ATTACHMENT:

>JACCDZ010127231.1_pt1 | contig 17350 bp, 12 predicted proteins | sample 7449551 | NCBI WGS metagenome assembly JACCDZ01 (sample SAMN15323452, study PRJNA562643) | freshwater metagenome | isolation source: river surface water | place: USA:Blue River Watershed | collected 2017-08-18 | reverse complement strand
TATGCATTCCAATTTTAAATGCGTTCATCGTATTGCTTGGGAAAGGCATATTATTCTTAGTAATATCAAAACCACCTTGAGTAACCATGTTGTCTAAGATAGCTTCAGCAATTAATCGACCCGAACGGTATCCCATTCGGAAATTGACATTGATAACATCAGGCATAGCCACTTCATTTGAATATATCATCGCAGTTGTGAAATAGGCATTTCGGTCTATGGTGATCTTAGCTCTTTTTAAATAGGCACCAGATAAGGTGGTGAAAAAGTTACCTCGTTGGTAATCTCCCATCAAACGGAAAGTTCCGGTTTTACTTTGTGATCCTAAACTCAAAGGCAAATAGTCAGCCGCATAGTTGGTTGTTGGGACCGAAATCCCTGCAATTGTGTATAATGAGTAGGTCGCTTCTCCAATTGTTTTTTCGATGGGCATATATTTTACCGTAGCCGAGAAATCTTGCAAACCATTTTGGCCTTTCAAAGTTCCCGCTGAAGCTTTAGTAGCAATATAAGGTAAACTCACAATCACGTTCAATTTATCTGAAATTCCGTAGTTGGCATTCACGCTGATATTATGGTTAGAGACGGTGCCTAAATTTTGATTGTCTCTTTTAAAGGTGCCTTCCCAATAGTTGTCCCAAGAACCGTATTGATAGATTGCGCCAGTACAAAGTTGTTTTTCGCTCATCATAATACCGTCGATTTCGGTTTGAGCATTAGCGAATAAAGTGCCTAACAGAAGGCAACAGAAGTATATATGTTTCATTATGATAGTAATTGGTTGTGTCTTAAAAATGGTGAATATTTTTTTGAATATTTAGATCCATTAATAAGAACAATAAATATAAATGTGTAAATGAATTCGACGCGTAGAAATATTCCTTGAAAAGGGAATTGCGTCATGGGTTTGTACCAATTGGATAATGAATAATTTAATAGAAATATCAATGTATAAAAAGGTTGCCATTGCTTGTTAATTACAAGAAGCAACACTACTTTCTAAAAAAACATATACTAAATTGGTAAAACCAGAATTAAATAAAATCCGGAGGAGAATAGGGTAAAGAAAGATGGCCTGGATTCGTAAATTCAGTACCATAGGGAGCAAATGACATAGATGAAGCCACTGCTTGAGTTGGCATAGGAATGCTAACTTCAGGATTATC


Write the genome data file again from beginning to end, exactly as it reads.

>JACCDZ010127231.1_pt1 | contig 17350 bp, 12 predicted proteins | sample 7449551 | NCBI WGS metagenome assembly JACCDZ01 (sample SAMN15323452, study PRJNA562643) | freshwater metagenome | isolation source: river surface water | place: USA:Blue River Watershed | collected 2017-08-18 | reverse complement strand
TATGCATTCCAATTTTAAATGCGTTCATCGTATTGCTTGGGAAAGGCATATTATTCTTAGTAATATCAAAACCACCTTGAGTAACCATGTTGTCTAAGATAGCTTCAGCAATTAATCGACCCGAACGGTATCCCATTCGGAAATTGACATTGATAACATCAGGCATAGCCACTTCATTTGAATATATCATCGCAGTTGTGAAATAGGCATTTCGGTCTATGGTGATCTTAGCTCTTTTTAAATAGGCACCAGATAAGGTGGTGAAAAAGTTACCTCGTTGGTAATCTCCCATCAAACGGAAAGTTCCGGTTTTACTTTGTGATCCTAAACTCAAAGGCAAATAGTCAGCCGCATAGTTGGTTGTTGGGACCGAAATCCCTGCAATTGTGTATAATGAGTAGGTCGCTTCTCCAATTGTTTTTTCGATGGGCATATATTTTACCGTAGCCGAGAAATCTTGCAAACCATTTTGGCCTTTCAAAGTTCCCGCTGAAGCTTTAGTAGCAATATAAGGTAAACTCACAATCACGTTCAATTTATCTGAAATTCCGTAGTTGGCATTCACGCTGATATTATGGTTAGAGACGGTGCCTAAATTTTGATTGTCTCTTTTAAAGGTGCCTTCCCAATAGTTGTCCCAAGAACCGTATTGATAGATTGCGCCAGTACAAAGTTGTTTTTCGCTCATCATAATACCGTCGATTTCGGTTTGAGCATTAGCGAATAAAGTGCCTAACAGAAGGCAACAGAAGTATATATGTTTCATTATGATAGTAATTGGTTGTGTCTTAAAAATGGTGAATATTTTTTTGAATATTTAGATCCATTAATAAGAACAATAAATATAAATGTGTAAATGAATTCGACGCGTAGAAATATTCCTTGAAAAGGGAATTGCGTCATGGGTTTGTACCAATTGGATAATGAATAATTTAATAGAAATATCAATGTATAAAAAGGTTGCCATTGCTTGTTAATTACAAGAAGCAACACTACTTTCTAAAAAAACATATACTAAATTGGTAAAACCAGAATTAAATAAAATCCGGAGGAGAATAGGGTAAAGAAAGATGGCCTGGATTCGTAAATTCAGTACCATAGGGAGCAAATGACATAGATGAAGCCACTGCTTGAGTTGGCATAGGAATGCTAACTTCAGGATTATC